Guest Editorial: Passing & Accepting The Public Service Baton

By Pam Kirby
Ms. Kirby has twice been elected to the Governing Board of the Scottsdale Unified School District and previously served from 2008-2014 on the Paradise Valley Town Council.

Life, and public service, can be a lot like a relay race.  Work as a team, try as hard as you can, then hand off the baton.
That’s what I did when I served on the Paradise Valley Town Council before focusing my energies on the Scottsdale Unified School District Governing Board.  And it’s what I have decided to do now. 
I like term limits because I believe government serves the people best when there are new perspectives and energies.  And while I am not prevented from running for re-election this year, my decision not to run will open the door for those fresh ideas.
I don’t want to whitewash matters that have plagued our district over the past year.  They were and are serious and in need of repair.  However, we are fortunate to have Dr. John Kriekard as our new Acting Superintendent and he is hard at work, focused on moving the district forward.
I do believe many of the reform initiatives we undertook as a Board were necessary and important.  But, the messengers implementing it were wrong.  That’s why I was the first boardmember to call for the previous Superintendent’s dismissal.  I wish it could have been otherwise but the situation demanded it.  We have been and will continue to cooperate with the Attorney General’s Office to settle the matters so parents, students and teachers can get on with what they do best.
I learned something very important over the past two years.  No matter how strong the need for change may be, the pace of that change needs to be calibrated.  There can only be so much reform at one time and those who disagree with it deserve respect and communication along the way. 
I also witnessed something else – the incredible vibrancy of citizen-led democracy.  In Arizona, we saw it materialize as #RedForEd.  In Scottsdale, it is the “No DDC” grassroots group.  In SUSD, those frustrated rose up and became the primary impetus for the debate, terminations and investigations that took place.  It was a tough thing to go through as a boardmember.  However, I truly believe these citizens deserve accolades for the passion they bring to the public square.  It is democracy at its messy, very best.
The headlines over the past year suffocated great successes everyone in our district should be proud of.  Here are just a few. Test scores continue to trend upward.  Teacher pay increases exceed the state average.   In just a few weeks, Pima Elementary will open as SUSD’s second traditional school, in a brand new facility.  Cocopah’s Honors program and Mountainside’s IB program continue to gain momentum, meeting the needs of the middle school high achiever.  We are seeing positive results from the profound turnaround at Coronado High School, championed by my fellow Boardmember Kim Hartman, the Scottsdale Charros and others.   Finally, we are shifting the culture to empower and support our principals as the instructional leaders of their communities so decisions about how to best meet the academic needs of students are made closer to the students.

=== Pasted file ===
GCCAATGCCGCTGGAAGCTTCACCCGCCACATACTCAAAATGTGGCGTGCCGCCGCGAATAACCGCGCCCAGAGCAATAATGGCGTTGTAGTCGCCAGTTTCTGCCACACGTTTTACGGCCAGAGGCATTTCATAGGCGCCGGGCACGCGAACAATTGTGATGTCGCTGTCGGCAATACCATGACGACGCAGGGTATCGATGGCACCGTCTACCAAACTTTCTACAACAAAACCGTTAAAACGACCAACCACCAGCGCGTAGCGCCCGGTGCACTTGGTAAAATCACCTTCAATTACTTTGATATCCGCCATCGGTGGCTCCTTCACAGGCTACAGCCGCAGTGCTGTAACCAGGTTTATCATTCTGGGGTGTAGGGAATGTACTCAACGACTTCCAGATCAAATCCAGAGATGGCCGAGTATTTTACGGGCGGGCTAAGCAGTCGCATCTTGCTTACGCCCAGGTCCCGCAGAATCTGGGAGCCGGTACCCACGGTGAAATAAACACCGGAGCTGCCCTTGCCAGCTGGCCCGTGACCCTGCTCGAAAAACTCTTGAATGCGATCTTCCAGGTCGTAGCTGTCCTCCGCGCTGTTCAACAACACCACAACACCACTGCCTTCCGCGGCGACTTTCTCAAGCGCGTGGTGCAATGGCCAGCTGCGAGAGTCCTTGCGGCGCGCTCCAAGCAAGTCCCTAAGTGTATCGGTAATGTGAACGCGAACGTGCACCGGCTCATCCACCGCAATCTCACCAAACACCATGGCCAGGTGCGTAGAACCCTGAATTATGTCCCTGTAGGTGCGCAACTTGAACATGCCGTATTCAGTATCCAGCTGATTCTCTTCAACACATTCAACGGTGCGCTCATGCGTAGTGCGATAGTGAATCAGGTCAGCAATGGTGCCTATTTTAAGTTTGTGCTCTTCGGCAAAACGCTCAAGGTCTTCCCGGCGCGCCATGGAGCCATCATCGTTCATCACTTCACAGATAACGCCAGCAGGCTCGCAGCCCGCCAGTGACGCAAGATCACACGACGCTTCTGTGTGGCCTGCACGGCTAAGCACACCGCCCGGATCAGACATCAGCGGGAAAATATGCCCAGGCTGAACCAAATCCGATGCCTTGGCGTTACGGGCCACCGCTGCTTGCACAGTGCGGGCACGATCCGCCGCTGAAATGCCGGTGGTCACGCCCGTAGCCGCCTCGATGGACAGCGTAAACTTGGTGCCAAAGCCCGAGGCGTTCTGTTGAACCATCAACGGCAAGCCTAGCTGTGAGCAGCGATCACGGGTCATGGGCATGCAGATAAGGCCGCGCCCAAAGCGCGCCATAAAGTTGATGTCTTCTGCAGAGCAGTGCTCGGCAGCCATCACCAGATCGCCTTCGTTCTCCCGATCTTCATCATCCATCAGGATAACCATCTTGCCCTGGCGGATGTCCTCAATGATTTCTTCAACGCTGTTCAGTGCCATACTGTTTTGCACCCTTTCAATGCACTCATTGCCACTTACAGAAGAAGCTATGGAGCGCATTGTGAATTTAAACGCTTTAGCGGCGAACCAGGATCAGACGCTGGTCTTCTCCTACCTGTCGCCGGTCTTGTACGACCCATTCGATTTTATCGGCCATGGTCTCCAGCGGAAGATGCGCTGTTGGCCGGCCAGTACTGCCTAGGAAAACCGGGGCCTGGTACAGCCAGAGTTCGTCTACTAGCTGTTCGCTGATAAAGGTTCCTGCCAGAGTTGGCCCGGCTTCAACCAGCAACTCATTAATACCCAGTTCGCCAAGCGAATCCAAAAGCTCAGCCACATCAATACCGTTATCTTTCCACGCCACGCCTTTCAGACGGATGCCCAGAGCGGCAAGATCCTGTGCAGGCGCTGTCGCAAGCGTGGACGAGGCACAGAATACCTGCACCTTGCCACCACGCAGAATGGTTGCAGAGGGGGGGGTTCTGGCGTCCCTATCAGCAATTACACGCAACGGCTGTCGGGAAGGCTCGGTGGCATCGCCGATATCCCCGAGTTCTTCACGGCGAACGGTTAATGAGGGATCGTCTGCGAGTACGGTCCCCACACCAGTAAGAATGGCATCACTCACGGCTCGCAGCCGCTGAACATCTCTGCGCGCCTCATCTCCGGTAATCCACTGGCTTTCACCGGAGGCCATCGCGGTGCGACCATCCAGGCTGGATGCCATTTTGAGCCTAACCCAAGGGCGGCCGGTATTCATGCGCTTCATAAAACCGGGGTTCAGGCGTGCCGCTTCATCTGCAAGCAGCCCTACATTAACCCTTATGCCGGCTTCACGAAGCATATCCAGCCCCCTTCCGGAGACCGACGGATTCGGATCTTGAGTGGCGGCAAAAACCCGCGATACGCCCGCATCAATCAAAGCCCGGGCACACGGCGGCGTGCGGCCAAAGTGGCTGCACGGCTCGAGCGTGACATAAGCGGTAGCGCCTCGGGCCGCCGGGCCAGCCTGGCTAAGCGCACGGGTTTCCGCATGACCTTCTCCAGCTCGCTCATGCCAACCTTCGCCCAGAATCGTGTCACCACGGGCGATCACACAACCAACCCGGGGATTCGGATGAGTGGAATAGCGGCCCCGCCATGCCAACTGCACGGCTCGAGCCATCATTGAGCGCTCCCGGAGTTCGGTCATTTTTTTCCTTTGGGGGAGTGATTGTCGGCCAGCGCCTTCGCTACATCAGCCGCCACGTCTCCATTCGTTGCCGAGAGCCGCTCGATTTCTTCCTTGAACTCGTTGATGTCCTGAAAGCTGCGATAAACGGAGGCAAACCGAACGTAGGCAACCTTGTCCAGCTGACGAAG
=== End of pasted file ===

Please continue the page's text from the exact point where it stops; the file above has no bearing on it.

As I pass the baton onto the field of candidates now running for the Governing Board I have already accepted another baton from those who seek to rightly ban “dark money” from Arizona’s political system.  Arizona has become the most prolific state in the country for this transgression on our elections and is worthy of the fight ahead.  I will be spending more time in the upcoming months as Outlaw Dirty Money’s Chairperson for the Greater Scottsdale Area.  I hope many readers share my opinion and will join me in voting “Yes” in November.
While I don’t have a title for another campaign, you can count me as a committed “No” for the #INVESTinED ballot initiative.  Let’s be clear.  I support more money for teachers and education.  Indeed, I was the first person earlier this year to propose changing Arizona law to allow the voters in local school districts to raise taxes explicitly for teacher pay.  This is a major step beyond current law and is a tool only available to us for buildings.
But creating the fifth highest income tax rate in the nation is not the way to go and will harm the very revenue streams to expand and stabilize public school assistance in the long term.  There are better ways as the Arizona Republic and many others have noted.
Lastly, I want to say thank you to the thousands of voters who allowed me to step into the arena, serve and then pass the baton.
The Scottsdale Unified School District is facing challenges on numerous fronts including unrelenting competition and additional choices from private and charter schools.   But I believe, and will always believe, our district is and must remain the best choice for parents and children, offering a diverse and comprehensive educational environment like no one else does, or can.